On praying alone

In the midst of this awful pandemic, our communal life has been disrupted and we are shut in our homes—except for the occasional run to the pharmacy or to the grocery store to pick up food.  That said, with a slower pace, there are a few bright spots such as more time to have family discussions, to take walks and bike rides and put together puzzles.  And there is one more benefit: the chance to pray individually–for our families, communities and ourselves.

Growing up, I was fortunate to have attended a Jewish Day School and Zionist  Jewish Summer Camp (Camp Massad).  I am grateful that my parents made the choice to give us the tools to live our lives Jewishly and that my years of day school education and camp enabled me to understand much but not all (yet) of what is said in Hebrew.  The balance, of course, is often on the facing page in English. At these institutions, we attended services daily.  As a result, I am quite familiar with the daily prayers (and can lead them when necessary or pray alone when it is not possible to join a Minyan).

Like many people, as life has gone on, I have, at various points in time, prayed more at some times than others.  Over the last few years, however, I have rediscovered how meaningful it is to pray, to take time out to contemplate things beyond the immediate and often falsely urgent matters we are so caught up with each day.  In a more intense way, it started after my father passed away some years ago…and that realization has continued to grow over the last year.

To me, prayer is most meaningful when it inspires.  It is at its most inspirational when the congregation joins in song.  As my father used to say, davening is not a spectator sport.

And, although I enjoy the chance to see friends and family while at services, I also believe that we are there for a purpose…beyond socializing (although that is also important).   Something that was instilled in me in school many years ago was that when we are present for a meeting with G-d, just as we would be in the presence of a king or president, we should pay attention and be respectful.  That always has stuck with me. So, when I am at services…I do my best to focus on why I am (we are) there and to remember before whom we are standing.

It is said that we are some 140 generations from the generation that experienced the Exodus from Egypt (celebrated just recently on Pesach) and the giving of the Torah on Mount Sinai (that we will celebrate on Shavuot in the next few days).  Studying the words offered in prayer each day that relate to those events, many of which are excerpts from the Torah and Psalms, and which have been recited in each generation since, is quite powerful.  It grounds me, knowing that I am part of an unbroken chain that extends backward through the millennia.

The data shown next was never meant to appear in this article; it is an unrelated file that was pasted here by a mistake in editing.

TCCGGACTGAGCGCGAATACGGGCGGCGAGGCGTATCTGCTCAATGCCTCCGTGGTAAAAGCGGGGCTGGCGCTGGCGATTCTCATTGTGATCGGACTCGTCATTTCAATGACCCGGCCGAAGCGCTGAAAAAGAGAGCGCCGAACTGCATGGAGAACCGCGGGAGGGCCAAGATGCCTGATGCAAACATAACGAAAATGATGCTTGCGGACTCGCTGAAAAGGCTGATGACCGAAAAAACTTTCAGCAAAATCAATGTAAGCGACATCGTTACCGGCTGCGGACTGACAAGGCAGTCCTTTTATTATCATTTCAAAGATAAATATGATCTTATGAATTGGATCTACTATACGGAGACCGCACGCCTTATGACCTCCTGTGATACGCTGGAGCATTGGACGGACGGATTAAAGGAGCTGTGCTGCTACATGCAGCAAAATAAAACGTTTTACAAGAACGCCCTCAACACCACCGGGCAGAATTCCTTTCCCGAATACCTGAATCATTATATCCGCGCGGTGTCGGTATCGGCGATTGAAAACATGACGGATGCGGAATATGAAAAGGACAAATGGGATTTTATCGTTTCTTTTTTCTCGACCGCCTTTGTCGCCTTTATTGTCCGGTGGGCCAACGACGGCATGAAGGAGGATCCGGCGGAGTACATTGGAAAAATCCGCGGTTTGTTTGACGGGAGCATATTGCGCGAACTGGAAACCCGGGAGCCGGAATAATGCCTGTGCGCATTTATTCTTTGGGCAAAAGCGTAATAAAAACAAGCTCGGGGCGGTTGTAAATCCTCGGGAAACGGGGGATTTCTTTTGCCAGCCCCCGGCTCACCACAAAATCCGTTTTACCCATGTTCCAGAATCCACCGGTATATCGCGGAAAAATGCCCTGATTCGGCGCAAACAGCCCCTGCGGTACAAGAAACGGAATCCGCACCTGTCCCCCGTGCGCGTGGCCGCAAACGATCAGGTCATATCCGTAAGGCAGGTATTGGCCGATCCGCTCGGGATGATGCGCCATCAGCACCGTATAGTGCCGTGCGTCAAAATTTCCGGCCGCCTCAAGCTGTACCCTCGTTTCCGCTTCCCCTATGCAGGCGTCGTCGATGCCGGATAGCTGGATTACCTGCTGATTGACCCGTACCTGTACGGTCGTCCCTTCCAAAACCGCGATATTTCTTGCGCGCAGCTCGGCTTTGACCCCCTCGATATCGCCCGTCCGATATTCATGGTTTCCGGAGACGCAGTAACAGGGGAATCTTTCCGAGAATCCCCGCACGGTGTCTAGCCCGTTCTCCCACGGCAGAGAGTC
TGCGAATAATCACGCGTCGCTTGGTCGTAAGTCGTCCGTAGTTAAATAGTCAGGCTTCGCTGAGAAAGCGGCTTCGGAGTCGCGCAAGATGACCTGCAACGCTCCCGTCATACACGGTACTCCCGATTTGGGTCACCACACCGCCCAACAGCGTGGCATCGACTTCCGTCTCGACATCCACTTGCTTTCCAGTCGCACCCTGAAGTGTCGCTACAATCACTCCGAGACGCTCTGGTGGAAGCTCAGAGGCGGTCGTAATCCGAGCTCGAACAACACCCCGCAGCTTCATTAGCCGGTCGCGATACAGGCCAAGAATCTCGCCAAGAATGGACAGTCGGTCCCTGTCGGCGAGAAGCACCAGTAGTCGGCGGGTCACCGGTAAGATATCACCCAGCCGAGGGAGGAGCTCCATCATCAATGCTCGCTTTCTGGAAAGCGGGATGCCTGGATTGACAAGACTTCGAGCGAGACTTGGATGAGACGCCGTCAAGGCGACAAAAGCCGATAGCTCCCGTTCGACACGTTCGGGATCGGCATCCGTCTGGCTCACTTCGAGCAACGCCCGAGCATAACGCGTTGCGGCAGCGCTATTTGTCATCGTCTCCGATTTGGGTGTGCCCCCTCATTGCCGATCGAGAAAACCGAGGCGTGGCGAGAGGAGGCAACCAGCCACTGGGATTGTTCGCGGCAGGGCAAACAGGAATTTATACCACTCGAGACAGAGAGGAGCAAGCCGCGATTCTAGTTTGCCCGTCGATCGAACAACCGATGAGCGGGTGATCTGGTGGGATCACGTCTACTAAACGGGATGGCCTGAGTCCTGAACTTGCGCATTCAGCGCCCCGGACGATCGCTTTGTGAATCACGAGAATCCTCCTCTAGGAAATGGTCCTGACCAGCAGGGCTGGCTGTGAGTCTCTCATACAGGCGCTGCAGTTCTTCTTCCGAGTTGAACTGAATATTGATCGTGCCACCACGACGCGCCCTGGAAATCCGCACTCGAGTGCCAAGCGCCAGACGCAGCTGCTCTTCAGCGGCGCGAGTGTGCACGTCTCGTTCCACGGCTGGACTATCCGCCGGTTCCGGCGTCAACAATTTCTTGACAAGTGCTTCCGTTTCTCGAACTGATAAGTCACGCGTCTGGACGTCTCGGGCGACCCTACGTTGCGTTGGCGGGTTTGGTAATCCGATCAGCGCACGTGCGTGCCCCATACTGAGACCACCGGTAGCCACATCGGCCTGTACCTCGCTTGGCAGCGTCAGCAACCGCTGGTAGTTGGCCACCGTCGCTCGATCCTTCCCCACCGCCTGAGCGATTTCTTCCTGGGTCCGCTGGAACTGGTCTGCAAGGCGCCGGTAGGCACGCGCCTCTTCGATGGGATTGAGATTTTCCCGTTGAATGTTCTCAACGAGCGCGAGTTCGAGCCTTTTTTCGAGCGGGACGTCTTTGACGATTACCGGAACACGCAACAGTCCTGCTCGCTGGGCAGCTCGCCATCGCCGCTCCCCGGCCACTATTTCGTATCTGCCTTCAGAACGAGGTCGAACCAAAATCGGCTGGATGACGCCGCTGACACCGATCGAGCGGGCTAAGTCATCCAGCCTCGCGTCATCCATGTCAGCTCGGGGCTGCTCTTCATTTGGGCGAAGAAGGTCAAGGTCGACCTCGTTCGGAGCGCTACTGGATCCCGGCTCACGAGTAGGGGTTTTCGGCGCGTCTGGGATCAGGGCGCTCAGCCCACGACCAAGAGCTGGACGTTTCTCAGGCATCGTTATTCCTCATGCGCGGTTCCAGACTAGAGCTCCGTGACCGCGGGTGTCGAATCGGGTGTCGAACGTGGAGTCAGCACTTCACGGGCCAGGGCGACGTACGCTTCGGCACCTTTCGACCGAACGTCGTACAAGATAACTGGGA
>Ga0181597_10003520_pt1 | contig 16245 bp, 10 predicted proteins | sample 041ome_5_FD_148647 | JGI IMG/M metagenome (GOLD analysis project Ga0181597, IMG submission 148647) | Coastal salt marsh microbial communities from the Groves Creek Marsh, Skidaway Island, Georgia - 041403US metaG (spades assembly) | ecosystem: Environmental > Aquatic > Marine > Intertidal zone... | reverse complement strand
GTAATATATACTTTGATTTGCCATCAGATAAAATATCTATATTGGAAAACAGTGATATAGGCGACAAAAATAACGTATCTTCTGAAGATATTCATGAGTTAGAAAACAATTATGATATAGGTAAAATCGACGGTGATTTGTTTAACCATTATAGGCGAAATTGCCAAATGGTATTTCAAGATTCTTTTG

Do I miss our communal services? Absolutely.  In some ways, this process of rediscovery I have been on has been interrupted.  It was also quite difficult to miss reciting Kaddish on my Father’s Yarzheit earlier this month (since that is a communal prayer offered in the presence of a Minyan).  And, though many are attending services via various social media…it simply does not connect me in the same way.  I look forward to the day (soon I hope) when we can all reconnect, celebrate life events, and pray (and even kibbitz) in our shuls.

That said, these days, I have found myself enjoying opportunities to daven alone.  Lingering over the words at my own pace, without any distractions, is quite profound.  Reciting these words, these prayers, in Hebrew, written hundreds or thousands of years ago…connects me with our people and provides me with peace of mind.

Standing quietly with my Talit and T’fillin, in the morning, before the day starts reminds me of my Grandfather Abraham Steinberg, who I would see davening in the mornings on his visits.  Saying the Shema before going to bed reminds me of my Grandmother Helena Schonfeld.  Now—I think I understand better than ever what they achieved in those moments of quiet reflection and meditation.

So, while we wait for the moment when we re-congregate, and perhaps afterwards too, I will savor private moments to reflect on the ancient words of our people and the chance to connect one on one with the divine.

About the Author
Josh Schonfeld lives with his family in Potomac, Maryland. He is originally from St. Louis, Missouri. He has served as a board member for a number of Jewish communal organizations and is an active member of the community.
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